Vogue recently asked some top interior designers for their 2018 design predictions.One of them was the return of chintz. (Link here)
If chintz has you thinking stuffy, overdecorated rooms from the 80's, think again. From classic chintz patterns to more contemporary options,chintz can be found just about anywhere these days. Trust me all the cool kids are doing it!
Here's what you need to know about chintz:
1- A glazed calico that was originally wood blocked from India, chintz became very popular in the 16th-17th centuries. Dutch and Portuguese traders originally brought back small batches of Indian blocked prints, but during the mid 17thcentury English and French merchants began sending back large quantities. Chintz became so popular in the late 17th century that it threatened the economy and survival of the local mills. So much so that it was banned from France and England (of course the courtiers at Versailles didn't have to play by the rules and thus continued to wear chintz).
( image via V& A Museum: chintz from the Coromandel Coast 1710-1725)
English and French mills quickly started producing their own versions and one of the most iconic prints Toile de Juoy was manufactured in Juoy, France between 1700 -1843.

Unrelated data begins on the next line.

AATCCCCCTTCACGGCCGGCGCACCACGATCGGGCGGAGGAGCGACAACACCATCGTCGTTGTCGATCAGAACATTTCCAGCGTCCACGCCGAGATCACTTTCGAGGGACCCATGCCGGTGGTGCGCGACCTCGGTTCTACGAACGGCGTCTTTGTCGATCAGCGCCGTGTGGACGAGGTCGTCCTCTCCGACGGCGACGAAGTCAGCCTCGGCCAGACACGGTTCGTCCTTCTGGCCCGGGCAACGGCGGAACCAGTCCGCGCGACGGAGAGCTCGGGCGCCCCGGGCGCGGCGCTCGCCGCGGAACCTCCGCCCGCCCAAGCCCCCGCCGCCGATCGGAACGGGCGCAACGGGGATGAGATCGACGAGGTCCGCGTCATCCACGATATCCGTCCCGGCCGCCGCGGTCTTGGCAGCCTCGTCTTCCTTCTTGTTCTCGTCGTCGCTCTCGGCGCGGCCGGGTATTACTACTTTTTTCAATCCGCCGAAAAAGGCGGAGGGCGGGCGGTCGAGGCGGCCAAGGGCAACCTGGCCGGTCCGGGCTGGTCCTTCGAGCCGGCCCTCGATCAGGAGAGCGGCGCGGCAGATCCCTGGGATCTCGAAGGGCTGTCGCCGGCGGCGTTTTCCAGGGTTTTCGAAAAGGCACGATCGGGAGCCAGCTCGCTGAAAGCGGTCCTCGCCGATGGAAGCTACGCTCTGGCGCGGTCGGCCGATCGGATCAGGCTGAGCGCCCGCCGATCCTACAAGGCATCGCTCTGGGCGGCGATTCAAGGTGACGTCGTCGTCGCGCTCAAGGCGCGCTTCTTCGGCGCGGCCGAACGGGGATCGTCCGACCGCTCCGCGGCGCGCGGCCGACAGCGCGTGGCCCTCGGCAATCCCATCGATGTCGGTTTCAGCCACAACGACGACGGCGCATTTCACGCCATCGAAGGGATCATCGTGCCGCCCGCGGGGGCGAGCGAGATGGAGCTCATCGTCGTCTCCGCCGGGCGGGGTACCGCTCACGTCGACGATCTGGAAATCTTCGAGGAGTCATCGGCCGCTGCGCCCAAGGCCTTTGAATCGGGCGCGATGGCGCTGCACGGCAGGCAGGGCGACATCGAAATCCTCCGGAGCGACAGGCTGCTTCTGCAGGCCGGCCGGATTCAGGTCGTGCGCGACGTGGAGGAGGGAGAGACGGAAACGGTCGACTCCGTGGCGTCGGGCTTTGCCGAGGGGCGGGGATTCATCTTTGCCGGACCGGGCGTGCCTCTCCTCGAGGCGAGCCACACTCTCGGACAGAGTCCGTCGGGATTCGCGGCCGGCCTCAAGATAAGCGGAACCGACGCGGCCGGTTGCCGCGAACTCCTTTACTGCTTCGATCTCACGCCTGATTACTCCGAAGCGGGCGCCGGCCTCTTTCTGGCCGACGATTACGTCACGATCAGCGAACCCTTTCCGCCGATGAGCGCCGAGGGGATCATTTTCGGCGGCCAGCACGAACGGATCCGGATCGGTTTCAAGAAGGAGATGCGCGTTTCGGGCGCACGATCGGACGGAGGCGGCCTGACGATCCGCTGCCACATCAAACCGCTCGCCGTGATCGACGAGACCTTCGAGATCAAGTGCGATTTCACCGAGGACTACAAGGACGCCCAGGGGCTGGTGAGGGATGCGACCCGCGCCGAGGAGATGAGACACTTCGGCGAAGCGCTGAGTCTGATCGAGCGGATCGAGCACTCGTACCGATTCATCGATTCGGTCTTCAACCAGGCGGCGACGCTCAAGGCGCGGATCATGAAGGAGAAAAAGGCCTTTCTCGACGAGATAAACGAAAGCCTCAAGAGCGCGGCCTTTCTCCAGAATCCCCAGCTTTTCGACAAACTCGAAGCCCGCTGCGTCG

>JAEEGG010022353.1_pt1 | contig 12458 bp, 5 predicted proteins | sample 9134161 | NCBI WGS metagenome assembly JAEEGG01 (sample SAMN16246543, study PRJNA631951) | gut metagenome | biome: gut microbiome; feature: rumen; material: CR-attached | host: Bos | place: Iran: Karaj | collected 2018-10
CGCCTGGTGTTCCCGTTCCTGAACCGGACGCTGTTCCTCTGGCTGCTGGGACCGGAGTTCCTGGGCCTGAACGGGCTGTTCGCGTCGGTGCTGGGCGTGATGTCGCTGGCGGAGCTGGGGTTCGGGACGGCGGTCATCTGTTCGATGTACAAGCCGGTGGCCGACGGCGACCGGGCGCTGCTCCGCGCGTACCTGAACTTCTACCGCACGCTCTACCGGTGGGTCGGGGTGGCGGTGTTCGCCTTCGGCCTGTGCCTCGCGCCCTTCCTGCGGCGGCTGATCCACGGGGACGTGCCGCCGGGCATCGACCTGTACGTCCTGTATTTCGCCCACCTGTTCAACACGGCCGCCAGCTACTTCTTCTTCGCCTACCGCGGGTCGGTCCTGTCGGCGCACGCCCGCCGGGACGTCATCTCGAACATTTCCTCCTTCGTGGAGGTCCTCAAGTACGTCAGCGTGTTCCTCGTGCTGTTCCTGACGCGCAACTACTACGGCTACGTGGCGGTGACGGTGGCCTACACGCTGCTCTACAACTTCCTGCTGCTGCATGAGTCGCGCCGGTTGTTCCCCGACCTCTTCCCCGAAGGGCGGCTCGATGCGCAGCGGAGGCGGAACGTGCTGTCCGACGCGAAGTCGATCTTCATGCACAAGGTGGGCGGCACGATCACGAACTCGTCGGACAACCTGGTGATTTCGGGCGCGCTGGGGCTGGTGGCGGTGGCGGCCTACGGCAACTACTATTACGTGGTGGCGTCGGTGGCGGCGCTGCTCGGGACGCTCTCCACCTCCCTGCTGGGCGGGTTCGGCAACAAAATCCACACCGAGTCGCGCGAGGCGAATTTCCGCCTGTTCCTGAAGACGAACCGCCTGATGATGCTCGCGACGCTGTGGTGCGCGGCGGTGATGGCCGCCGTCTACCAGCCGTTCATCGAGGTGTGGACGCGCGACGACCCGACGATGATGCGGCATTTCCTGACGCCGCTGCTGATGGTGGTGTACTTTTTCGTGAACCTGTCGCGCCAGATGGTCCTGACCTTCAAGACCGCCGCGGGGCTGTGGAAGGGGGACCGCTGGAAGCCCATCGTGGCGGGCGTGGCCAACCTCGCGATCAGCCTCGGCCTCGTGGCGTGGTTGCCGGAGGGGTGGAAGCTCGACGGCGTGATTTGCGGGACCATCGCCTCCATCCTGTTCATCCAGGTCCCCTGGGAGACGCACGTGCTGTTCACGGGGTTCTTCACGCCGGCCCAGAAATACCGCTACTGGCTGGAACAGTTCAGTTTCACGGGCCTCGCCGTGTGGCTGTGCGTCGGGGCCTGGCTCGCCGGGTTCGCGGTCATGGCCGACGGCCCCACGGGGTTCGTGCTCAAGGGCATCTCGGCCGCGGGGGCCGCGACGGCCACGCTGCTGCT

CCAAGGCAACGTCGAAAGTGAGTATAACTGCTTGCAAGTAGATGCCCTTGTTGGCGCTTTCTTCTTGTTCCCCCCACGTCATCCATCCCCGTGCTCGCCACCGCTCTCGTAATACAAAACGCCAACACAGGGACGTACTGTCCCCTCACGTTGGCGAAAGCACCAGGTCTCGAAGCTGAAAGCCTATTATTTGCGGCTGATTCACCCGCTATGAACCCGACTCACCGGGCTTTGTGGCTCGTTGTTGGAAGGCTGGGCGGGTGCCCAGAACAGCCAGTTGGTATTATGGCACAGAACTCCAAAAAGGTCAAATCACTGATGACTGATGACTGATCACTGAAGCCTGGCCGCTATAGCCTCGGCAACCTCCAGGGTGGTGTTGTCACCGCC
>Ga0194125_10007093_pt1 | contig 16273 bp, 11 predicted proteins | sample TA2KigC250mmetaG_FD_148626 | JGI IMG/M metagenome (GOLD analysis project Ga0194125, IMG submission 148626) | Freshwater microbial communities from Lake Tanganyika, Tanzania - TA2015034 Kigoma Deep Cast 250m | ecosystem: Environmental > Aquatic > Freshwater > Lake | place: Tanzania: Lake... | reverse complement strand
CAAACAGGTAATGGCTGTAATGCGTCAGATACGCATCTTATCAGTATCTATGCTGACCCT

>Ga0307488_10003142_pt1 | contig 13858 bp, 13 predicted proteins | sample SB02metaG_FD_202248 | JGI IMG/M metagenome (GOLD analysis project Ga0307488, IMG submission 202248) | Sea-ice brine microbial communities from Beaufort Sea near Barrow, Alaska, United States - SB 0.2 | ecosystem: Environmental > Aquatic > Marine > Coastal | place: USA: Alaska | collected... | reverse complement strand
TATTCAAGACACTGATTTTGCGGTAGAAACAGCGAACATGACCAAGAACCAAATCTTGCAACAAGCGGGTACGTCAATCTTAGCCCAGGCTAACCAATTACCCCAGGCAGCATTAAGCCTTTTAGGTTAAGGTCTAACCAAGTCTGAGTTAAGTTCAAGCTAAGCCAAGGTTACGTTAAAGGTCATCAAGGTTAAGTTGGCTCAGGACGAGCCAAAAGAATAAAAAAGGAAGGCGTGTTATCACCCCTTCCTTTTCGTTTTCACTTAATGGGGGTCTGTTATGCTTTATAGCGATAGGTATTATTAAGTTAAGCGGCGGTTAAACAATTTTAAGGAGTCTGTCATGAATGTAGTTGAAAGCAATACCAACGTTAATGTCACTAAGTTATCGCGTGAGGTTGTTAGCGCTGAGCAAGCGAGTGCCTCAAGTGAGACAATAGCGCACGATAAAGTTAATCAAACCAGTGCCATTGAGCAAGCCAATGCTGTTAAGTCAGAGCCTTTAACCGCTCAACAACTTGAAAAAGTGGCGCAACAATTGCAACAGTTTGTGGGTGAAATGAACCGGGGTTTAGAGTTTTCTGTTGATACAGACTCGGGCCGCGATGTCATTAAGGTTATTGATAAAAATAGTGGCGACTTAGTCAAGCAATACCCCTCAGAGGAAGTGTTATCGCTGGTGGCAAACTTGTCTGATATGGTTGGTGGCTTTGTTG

2- A crucial aesthetic that promoted chintz was the English Country House Style (a style that was much sough after in the early 20th century). Mixing period furniture with humble pieces, rich damask and velvets with faded chintz, this particular look was made very popular by the dynamic duo John Fowler and Nancy Lancaster of Colefax & Fowler. Ironically , this design aesthetic came into being out of frugal necessity.
(Nancy Lancaster by Cecil Beaton)
The new economic realities faced by the British upper class after World War One forced many to adopt a make -do and mend style highly championed by Nancy Lancaster.This style preserved antique or estate pieces while mixing in more affordable items such as the humble chintz .
(image via Antiques Diva)
(The infamous yellow drawing room at Colefax and Fowler) (all images and info via 1stdibs.com)
You can read all about John Fowler and Nancy Lancaster here and here .
3- Another key player in the chintz story is Mario Buatta nicknamed Prince of Chintz. Mario is known for his signature style of richly glazed walls, four post beds and yards and yards of chintz . He considers Nancy Lancaster and John Fowler yellow room as one of his big style influences . Some of his most note worthy clients include Barbara Walters, Mariah Carey and most recently Patricia Altschul ( the grand dame of Southern Charm).
(all images via Architectural Digest except second image via Rizzoli)
One of the most iconic chintz prints is Colefax & Fowler's Bowood.This pattern was based on a document John Fowler found at the Bowood house.You can read all about the Bowwod house here.
(image via The neotrad.com)
(Tory Burch's Hampton home via AD)
(image via theneotrad.com)
(image via Vogue)
(image via house & Garden UK)
(image via theneotrad.com)
(image via Mark D Sikes)
Stay tuned for Part Two!